In the National Football League, December is the month where the serious playoff contenders separate themselves from the rest of the teams, and the Ravens game Sunday in Kansas City against the Chiefs will be the actual launch point.
The Ravens have won three straight against Cincinnati, Oakland and Atlanta; all games in which they were favored and against teams with losing records.
But now they are back in the big league against Kansas City, a team in the upper echelon of the NFL with only two defeats in 12 games. The two losses came against the Los Angeles Rams (11-1) and New England Patriots (9-3).
Where does that leave the Ravens? We’ll get a true barometer Sunday.
We’ve been down this road before with the Ravens during the last three or four seasons. They go undefeated in the preseason, which is good but meaningless. They usually beat the teams they are supposed to beat but then can’t clinch a playoff spot because they lose in the final one or two games of the regular season.
That’s why there is guarded optimism around this team over the current winning streak. They played teams with poor defenses, especially against the run, which is why there hasn’t been more passionate interest in this team. That’s probably why there are still about 10,000 empty seats for every home game.
But a win against the Chiefs, who have the No. 3 offense in the NFL, can create a legitimacy and excitement about this team.
A strong defensive effort would show that this unit would be able to carry the Ravens into the postseason and possibly deeper. All season there had been signs that this group could become good until the unit was victimized for three straight weeks in losses to New Orleans, Carolina and Pittsburgh.
But last week the Ravens shut down Atlanta’s offense in a 26-16 win as the Ravens held one of the league’s top trio of receivers — Mohamed Sanu, Calvin Ridley, Julio Jones — to eight catches for 96 yards.
Atlanta quarterback Matt Ryan completed only 16 of 26 passes for 131 yards and one touchdown. The Ravens defense, ranked No. 1, probably can’t slow down Kansas City as much but a strong showing would say a lot about this team.
Kansas City is averaging 437.2 yards per game. Chiefs receivers Tyreek Hill and Sammy Watkins and quarterback Patrick Mahomes are a notch above what Atlanta had to offer.
“In reality, holding this team to what we did last [week] is probably not going to happen,” Ravens safety Eric Weddle said of the Chiefs. “But we can make things tough on them. We can create turnovers. We can hold them in the red zone. So, those things are areas that we can do, and if we do that, we’ll be successful.”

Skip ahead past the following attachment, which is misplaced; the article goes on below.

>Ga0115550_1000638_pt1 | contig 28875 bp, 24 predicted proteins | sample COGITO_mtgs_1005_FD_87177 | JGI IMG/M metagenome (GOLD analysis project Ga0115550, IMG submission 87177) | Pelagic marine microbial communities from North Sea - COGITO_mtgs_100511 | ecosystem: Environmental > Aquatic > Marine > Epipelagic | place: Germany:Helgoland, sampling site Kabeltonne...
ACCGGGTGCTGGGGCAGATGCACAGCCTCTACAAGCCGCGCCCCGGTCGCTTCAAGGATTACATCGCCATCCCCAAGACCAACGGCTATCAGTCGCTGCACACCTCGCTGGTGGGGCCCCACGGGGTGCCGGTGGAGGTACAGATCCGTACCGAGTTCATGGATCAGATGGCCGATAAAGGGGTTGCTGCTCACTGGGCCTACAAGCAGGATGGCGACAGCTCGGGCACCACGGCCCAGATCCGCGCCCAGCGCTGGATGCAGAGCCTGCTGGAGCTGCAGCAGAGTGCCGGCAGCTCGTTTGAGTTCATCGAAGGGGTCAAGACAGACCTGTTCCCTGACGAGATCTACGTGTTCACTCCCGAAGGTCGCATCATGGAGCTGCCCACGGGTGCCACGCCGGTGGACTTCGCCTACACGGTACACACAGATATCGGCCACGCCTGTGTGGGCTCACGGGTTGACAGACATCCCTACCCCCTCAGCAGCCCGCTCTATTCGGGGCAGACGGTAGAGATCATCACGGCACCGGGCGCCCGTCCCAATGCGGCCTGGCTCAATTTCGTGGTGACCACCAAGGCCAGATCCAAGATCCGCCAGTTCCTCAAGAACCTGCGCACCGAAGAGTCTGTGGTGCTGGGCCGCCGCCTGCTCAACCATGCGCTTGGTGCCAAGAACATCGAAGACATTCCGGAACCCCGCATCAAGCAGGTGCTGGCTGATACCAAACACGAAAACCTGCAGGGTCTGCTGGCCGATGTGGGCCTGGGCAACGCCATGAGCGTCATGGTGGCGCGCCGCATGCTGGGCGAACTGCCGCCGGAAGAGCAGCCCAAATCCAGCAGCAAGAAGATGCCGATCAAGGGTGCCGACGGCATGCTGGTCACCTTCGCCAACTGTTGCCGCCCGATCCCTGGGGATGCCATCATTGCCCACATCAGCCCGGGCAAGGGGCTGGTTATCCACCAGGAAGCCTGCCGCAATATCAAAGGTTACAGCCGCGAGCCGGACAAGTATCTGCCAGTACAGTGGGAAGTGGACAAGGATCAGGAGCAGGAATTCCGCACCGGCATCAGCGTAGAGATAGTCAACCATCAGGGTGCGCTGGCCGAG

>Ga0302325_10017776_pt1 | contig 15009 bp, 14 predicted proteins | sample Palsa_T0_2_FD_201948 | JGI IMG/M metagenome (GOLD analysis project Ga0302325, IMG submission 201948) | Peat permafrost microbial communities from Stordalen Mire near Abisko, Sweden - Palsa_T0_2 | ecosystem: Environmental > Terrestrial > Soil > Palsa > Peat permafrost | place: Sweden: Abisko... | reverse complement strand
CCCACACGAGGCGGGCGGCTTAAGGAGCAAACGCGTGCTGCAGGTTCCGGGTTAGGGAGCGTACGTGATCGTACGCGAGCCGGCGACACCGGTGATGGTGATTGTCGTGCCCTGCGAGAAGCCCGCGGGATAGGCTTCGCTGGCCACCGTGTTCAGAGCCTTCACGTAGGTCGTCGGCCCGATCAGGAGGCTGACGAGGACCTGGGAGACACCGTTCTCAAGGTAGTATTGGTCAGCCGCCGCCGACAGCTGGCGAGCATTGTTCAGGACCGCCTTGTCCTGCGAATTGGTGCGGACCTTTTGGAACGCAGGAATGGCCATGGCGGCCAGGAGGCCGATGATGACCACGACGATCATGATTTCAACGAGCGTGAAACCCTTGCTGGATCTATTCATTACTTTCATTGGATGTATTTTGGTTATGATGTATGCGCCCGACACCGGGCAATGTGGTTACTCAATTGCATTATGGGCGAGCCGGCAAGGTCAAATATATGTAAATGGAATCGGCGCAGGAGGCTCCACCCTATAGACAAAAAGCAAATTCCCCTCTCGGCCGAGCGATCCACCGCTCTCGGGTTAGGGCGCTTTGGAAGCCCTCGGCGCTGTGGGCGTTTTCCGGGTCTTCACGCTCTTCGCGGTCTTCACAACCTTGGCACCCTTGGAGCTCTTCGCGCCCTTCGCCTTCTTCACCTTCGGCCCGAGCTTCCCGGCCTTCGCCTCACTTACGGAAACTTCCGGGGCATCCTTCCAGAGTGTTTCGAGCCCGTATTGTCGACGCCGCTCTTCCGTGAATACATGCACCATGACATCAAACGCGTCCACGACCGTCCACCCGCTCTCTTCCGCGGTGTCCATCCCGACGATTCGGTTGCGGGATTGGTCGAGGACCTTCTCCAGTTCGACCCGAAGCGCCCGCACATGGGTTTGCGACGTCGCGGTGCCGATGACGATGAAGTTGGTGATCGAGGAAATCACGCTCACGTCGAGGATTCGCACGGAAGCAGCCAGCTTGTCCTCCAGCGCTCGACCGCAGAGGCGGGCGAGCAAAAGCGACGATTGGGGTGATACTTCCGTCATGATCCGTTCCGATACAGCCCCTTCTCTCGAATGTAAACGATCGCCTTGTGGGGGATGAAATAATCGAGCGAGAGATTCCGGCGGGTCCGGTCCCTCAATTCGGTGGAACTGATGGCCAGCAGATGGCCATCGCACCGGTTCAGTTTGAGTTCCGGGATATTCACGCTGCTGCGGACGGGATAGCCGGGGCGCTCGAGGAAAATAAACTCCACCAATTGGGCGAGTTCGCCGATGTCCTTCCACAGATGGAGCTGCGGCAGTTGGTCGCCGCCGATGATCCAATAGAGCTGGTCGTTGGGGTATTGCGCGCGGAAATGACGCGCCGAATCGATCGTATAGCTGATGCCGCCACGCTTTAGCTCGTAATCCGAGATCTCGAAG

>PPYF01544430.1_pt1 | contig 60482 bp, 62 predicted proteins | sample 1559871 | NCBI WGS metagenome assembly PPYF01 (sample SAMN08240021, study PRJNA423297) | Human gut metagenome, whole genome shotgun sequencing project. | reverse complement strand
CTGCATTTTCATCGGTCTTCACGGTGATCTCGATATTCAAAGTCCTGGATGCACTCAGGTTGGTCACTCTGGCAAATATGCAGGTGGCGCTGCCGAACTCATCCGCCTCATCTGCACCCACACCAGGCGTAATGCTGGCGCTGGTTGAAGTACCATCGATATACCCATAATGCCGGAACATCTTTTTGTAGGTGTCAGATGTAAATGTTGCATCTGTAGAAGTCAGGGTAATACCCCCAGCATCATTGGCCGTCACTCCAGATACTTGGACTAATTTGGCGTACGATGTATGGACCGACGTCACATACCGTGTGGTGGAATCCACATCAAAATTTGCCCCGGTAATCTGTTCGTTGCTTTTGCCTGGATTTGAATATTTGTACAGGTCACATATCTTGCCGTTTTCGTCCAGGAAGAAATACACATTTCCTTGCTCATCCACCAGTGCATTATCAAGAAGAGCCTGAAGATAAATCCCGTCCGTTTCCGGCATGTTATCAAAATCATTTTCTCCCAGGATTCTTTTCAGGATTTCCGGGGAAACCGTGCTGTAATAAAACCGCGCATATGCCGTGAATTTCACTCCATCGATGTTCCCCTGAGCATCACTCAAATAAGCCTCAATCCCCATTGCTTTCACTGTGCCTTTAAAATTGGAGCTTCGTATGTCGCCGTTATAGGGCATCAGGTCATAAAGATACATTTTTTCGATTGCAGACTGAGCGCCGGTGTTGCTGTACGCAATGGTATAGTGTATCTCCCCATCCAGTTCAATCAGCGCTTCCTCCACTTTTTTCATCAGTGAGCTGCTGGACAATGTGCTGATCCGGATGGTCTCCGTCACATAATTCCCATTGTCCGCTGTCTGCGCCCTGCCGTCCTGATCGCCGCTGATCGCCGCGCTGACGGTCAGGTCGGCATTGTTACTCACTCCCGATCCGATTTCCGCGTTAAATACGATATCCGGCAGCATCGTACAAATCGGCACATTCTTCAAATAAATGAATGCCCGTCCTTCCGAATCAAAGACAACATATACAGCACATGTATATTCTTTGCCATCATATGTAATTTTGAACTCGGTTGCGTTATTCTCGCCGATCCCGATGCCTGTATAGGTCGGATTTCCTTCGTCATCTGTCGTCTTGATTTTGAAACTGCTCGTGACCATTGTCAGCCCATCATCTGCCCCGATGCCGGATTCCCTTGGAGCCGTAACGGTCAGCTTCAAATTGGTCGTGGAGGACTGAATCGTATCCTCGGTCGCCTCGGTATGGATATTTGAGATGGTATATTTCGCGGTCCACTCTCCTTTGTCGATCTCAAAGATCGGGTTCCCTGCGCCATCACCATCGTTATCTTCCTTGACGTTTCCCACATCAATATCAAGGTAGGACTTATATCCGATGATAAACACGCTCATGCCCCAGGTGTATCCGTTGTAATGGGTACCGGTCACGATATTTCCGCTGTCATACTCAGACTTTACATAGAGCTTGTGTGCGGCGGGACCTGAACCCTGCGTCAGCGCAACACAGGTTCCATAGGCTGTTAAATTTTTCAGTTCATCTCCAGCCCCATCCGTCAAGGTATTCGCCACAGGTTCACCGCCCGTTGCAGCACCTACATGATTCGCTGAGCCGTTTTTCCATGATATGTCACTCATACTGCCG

“It is going to be a challenge for us, but we’re up for it and excited to go out there into a great atmosphere, playoff-style game,” he said. “A lot is riding on this game. They can’t afford a loss. Obviously, we can’t, so it’s going to be a fun battle for us.”
The Ravens cornerbacks did a nice job of being physical with Atlanta’s receivers, especially Jimmy Smith and Marlon Humphrey. That was a problem area in previous games against some of the better receivers they’ve faced this season. If they continue to play well, it would help a defense that hasn’t always gotten consistent pressure on the quarterback.
Meanwhile, the Ravens offense is still in flux. Head coach John Harbaugh likes to call it a work in progress, but it’s a mess. It’s just organized chaos, where rookie quarterback Lamont Jackson has the ability to make plays with his arm or his legs, but his legs appear to be a better option.
The Ravens rushed 49 times for 207 yards against Atlanta with Jackson running 17 times for 75 yards. This strategy has worked for several weeks against teams that can’t stop the run. The Chiefs are slightly better than the Ravens previous opponents and Kansas City scores a lot of points.
Can Jackson’s arm carry the Ravens if it needs to?
A similar question was asked last week of Jackson in Atlanta. But this will be a different scenario in Kansas City. Unlike Mercedes-Benz Stadium in Atlanta, Kansas City’s Arrowhead Stadium will be packed with Chiefs fans. The Chiefs front office probably still plays music from the 1960s and 1970s in between plays, and Kansas City is playing for home-field advantage in the playoffs.
They aren’t going to quit in the third quarter like the Falcons did last week. The Ravens are back on center stage. We’ve seen some of the newfound energy and magic against the bad teams in the NFL. Now, let’s see if they can win against one of the better teams.
If not, we might be in for the same old tired, frustrating ending.